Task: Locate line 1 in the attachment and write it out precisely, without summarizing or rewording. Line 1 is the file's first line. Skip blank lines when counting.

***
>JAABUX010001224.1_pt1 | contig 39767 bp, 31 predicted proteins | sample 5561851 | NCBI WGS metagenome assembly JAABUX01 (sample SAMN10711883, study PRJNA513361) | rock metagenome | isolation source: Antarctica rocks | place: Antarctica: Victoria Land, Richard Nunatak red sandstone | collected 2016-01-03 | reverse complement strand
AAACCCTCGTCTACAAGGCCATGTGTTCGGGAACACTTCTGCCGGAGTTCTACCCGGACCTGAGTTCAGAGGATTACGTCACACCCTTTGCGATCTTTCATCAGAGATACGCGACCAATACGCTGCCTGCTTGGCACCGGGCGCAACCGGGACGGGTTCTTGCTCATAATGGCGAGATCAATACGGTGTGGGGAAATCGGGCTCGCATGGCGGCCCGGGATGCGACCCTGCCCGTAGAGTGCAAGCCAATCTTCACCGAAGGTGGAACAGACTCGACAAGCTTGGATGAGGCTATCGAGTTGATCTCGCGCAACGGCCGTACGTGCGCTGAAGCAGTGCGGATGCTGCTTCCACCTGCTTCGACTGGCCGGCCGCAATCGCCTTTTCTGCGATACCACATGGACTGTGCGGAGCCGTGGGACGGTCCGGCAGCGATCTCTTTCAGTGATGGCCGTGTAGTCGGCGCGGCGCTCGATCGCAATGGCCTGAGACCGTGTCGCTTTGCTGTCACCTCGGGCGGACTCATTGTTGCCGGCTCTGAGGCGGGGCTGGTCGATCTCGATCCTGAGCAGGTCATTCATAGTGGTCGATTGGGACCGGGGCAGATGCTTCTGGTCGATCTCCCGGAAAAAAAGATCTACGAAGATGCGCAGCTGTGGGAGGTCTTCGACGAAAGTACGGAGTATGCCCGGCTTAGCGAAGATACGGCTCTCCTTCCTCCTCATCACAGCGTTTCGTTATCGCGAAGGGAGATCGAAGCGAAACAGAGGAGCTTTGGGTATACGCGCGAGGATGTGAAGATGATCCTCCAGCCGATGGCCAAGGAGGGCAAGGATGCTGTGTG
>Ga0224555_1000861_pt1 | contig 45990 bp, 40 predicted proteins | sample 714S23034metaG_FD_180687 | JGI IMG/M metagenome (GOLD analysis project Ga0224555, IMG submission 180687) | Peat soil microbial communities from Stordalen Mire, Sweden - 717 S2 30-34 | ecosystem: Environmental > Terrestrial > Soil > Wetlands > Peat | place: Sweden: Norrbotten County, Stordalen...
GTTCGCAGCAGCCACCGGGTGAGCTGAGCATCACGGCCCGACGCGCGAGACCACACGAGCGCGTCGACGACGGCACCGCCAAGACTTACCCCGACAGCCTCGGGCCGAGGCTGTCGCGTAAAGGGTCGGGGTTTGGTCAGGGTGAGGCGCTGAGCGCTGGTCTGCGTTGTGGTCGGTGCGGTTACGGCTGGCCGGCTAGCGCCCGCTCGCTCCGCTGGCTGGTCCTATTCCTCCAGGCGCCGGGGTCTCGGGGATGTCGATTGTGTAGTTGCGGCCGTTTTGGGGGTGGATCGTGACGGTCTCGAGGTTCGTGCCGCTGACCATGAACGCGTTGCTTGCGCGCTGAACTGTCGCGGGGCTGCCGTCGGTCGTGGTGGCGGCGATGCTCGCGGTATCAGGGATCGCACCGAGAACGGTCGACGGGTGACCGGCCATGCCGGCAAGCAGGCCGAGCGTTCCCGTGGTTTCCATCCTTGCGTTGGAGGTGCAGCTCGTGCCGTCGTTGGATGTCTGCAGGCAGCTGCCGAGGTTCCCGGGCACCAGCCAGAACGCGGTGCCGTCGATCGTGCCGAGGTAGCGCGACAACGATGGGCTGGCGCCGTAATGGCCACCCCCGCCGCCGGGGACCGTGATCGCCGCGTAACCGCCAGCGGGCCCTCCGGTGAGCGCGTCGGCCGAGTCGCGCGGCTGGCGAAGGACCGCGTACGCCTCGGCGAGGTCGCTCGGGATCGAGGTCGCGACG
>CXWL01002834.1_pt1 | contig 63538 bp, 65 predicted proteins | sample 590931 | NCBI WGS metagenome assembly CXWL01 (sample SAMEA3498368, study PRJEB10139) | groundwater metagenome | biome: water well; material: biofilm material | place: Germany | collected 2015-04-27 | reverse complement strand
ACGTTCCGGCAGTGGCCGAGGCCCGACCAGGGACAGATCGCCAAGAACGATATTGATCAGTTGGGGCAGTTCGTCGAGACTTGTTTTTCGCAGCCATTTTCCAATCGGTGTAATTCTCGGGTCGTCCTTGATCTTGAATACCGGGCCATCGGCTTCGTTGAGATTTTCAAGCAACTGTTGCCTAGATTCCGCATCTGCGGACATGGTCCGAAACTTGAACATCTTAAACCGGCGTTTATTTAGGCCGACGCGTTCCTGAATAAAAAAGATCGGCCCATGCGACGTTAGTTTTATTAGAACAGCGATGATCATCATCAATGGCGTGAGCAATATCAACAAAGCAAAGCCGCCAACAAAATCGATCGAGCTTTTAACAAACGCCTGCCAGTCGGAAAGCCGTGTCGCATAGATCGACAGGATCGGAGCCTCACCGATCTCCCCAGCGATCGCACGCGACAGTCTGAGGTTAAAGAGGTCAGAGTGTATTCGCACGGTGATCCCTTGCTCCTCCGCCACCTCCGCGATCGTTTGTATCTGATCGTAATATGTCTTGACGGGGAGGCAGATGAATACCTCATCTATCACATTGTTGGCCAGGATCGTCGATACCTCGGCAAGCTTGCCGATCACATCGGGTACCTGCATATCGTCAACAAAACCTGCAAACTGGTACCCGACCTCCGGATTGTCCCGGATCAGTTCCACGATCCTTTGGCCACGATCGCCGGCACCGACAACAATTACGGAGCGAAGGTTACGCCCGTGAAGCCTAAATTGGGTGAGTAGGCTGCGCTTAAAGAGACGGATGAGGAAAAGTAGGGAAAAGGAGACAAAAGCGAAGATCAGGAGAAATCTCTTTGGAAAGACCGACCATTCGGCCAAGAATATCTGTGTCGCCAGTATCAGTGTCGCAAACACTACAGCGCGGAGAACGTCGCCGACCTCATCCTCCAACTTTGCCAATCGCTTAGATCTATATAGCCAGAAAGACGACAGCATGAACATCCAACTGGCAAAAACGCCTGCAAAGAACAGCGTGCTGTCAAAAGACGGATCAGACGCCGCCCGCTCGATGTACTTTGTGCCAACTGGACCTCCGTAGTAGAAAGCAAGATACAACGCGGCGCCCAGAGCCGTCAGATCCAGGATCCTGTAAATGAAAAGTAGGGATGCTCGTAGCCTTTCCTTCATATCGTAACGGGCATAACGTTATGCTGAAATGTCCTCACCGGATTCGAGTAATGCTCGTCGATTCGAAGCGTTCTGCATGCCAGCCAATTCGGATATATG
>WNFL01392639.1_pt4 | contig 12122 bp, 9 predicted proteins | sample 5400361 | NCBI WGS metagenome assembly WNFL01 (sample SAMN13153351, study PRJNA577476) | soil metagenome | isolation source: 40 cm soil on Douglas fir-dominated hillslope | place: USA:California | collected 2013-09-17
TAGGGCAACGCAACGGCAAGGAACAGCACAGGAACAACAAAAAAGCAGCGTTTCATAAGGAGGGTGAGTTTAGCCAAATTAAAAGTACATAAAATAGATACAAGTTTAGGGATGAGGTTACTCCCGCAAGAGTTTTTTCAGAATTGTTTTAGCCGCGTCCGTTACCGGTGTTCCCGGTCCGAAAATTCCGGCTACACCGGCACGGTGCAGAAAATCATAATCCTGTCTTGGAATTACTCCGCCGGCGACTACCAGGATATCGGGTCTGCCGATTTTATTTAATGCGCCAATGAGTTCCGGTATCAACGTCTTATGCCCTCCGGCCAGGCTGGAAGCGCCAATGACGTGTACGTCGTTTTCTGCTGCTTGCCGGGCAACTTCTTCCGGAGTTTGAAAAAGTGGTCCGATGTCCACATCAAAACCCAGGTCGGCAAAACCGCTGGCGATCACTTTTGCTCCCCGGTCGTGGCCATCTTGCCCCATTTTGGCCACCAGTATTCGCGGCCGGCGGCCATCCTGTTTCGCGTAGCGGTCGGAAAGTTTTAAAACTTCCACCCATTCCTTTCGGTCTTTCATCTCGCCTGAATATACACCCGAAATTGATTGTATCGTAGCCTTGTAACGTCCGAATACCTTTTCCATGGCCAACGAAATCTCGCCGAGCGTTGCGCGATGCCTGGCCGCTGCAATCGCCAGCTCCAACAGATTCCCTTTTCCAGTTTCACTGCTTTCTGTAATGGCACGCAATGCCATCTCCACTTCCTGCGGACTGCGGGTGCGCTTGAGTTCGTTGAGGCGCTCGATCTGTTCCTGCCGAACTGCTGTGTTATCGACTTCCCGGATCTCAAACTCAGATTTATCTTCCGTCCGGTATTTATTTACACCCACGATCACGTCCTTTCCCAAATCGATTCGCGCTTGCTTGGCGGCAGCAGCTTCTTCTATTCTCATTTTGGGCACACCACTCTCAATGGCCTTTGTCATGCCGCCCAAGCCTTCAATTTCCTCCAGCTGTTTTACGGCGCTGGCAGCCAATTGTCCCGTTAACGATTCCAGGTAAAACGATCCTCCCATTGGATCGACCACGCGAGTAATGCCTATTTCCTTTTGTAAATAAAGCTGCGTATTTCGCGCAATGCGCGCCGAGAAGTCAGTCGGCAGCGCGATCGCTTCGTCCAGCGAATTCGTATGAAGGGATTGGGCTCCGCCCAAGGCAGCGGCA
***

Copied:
>JAABUX010001224.1_pt1 | contig 39767 bp, 31 predicted proteins | sample 5561851 | NCBI WGS metagenome assembly JAABUX01 (sample SAMN10711883, study PRJNA513361) | rock metagenome | isolation source: Antarctica rocks | place: Antarctica: Victoria Land, Richard Nunatak red sandstone | collected 2016-01-03 | reverse complement strand